'Nanobacteria' Found In
Petroleum Back Theories
Of Mars Life
From Stig Agermose <>
From Stuart Bliss <>
Newsgroups: alt.conspiracy.area51
A chance discovery of previously unimaginable life forms in Australian petroleum drilling samples could trigger a new debate about extraterrestrial life. A Queensland geologist said yesterday that creatures far smaller than anything yet discovered had multiplied under her microscope.
These creatures were of the same size as the disputed 'nanobacteria' found in fossil traces in a meteorite known to have come from Mars.
The Nasa team that three years ago claimed evidence for former life on Mars is expected shortly to announce that they have found similar fossil traces inside a second meteorite from Mars. But other scientists have claimed that the Nasa team were seeing something caused by geology, not biology, and that there was no evidence for life forms 10 times smaller than the smallest known microbes on Earth.
Philippa Uwins of the University of Queensland could be about to change all that. She revealed yesterday that tiny filaments in her mineral samples had multiplied, and that she had detected DNA in them.
'What I have got is very tiny organic structures which mimic life and which are composed of carbon, oxygen and nitrogen. They are non-crystalline, so we have discounted all other possibilities,' she said.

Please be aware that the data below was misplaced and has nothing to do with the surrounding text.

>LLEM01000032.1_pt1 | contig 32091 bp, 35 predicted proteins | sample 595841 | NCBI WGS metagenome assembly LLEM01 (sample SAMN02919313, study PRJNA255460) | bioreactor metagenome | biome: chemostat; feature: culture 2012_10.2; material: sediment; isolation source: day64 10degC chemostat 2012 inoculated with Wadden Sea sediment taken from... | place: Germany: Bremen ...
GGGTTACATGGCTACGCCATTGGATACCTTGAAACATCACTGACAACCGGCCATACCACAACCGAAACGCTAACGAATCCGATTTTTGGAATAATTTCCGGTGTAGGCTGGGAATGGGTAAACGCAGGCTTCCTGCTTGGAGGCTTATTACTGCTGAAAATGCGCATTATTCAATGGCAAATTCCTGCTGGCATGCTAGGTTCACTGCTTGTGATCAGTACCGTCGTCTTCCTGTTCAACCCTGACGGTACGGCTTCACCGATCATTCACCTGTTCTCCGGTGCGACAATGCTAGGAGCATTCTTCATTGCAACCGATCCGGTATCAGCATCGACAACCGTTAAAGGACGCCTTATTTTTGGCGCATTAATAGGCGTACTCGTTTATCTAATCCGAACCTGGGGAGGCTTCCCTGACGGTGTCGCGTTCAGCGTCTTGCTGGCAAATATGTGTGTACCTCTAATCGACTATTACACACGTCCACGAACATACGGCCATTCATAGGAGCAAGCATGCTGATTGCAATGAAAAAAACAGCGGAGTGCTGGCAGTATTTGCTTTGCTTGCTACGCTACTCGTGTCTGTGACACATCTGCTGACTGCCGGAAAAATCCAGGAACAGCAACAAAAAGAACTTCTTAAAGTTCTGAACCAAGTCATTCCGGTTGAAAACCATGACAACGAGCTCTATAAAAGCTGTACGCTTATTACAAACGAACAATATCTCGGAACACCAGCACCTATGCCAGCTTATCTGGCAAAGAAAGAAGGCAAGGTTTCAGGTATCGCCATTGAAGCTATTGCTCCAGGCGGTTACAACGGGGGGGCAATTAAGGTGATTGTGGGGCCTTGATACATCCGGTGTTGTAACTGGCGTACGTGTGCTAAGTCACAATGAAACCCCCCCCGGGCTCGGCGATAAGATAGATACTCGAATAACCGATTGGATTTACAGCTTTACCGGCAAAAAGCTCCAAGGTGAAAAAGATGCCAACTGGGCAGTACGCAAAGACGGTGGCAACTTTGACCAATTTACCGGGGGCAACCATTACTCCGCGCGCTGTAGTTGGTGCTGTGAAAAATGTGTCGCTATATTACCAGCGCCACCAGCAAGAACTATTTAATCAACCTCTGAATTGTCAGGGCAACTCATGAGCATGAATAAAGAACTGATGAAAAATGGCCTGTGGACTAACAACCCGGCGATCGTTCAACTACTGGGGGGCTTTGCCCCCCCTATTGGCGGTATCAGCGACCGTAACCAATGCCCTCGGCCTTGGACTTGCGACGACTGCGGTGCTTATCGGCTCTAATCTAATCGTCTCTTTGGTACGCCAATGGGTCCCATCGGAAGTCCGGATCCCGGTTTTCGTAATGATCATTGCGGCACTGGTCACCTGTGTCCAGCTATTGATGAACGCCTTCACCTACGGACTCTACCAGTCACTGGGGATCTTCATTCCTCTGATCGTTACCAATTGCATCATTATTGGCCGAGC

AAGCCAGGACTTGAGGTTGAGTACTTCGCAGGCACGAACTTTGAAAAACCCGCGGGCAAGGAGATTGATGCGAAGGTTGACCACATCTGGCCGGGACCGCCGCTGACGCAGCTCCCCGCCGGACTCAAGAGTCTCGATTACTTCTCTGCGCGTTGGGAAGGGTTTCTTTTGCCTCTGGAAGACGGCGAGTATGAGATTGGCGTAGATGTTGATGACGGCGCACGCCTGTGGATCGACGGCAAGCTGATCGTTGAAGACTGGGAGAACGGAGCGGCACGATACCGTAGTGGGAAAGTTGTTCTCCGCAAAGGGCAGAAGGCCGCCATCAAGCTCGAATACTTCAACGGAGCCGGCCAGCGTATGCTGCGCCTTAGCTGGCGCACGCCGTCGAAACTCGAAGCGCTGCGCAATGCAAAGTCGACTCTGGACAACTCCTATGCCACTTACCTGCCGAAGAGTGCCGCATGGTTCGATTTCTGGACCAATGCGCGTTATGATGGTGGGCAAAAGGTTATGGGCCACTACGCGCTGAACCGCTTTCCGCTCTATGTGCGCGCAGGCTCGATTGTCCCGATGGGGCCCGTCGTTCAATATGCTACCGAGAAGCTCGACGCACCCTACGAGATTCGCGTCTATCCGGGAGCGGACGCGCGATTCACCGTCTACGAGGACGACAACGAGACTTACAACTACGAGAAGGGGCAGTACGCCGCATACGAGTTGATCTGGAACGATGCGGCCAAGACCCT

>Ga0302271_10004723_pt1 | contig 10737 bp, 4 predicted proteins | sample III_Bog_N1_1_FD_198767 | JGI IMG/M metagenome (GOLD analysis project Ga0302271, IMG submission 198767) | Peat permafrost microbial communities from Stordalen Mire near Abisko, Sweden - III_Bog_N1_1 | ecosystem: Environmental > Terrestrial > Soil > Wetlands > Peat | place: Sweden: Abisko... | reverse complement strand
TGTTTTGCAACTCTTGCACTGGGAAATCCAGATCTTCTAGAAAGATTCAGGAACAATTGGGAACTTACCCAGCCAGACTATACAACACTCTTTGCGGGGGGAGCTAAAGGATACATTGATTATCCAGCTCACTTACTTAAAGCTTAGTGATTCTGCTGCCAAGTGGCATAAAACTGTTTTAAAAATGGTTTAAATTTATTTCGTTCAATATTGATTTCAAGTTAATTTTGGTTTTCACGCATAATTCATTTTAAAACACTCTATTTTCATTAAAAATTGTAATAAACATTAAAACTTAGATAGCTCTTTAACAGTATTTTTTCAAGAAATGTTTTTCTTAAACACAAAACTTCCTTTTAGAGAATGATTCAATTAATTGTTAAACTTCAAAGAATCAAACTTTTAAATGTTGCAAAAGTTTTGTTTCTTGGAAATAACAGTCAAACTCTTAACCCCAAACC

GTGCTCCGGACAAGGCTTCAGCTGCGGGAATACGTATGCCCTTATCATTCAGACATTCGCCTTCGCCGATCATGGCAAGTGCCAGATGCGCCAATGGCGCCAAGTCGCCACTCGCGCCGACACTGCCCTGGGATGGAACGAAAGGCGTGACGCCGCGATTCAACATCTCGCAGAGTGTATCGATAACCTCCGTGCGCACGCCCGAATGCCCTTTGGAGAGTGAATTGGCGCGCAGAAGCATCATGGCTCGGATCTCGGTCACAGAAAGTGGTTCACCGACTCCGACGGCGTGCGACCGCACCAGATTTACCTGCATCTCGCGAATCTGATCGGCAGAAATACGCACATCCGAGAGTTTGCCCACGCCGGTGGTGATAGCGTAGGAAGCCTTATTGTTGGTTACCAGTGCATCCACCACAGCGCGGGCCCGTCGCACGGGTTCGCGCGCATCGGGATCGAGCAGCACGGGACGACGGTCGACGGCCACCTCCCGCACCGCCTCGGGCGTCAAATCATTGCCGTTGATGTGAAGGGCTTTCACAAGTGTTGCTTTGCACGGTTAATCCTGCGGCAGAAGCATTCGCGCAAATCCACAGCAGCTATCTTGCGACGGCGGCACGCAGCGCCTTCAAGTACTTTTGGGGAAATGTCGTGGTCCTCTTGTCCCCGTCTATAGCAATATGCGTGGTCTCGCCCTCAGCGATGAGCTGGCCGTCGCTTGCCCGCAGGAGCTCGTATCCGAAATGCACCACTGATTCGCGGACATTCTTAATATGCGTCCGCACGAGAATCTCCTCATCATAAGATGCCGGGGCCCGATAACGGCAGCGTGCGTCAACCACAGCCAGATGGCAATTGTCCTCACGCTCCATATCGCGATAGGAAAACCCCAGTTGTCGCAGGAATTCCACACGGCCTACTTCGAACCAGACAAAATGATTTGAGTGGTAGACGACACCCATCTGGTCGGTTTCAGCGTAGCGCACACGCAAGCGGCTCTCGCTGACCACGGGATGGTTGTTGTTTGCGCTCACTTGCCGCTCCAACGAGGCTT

'Our conclusion, based on the evidence that we have, is that these are living biological organisms. If they are not, nobody has yet been able to give me an alternative suggestion.'
The discovery happened during research for an offshore petroleum prospecting company. She had been looking at a clay mineral called illite, which has submicroscopic fibres. It was a microbiologist colleague who said to her: 'It looks like you have fungus growing on your samples.'
She went back to her slides and saw spore-like structures that reminded her of germinating bacteria, and filamentous growths that looked like fruiting fungal bodies. Geneticists are now trying to 'read' the DNA blueprint within the discoveries.
Other scientists have claimed to have found ultra-small bacteria in rocks but until now the consensus has been that creatures that small would have no room for the machinery of replication.
Dr Uwins does not use the word 'nanobacteria' because she doesn't know her discoveries' evolutionary development. She has called them 'nanobes'.
Monica Grady, of the Natural History Museum, in London, has been involved in the extraterrestrial life debate for the last three years. She says she has yet to read the details of the discovery.
'These things grew all over her lab surfaces and colonised her instruments and started eating her fingerprints. That doesn't mean anything much at all, it just means the rocks had bacteria in them, which rocks do. It's well known that fungi grow on rocks,' Dr Grady said yesterday. 'We have got a lot more information but I don't think we have any more knowledge.'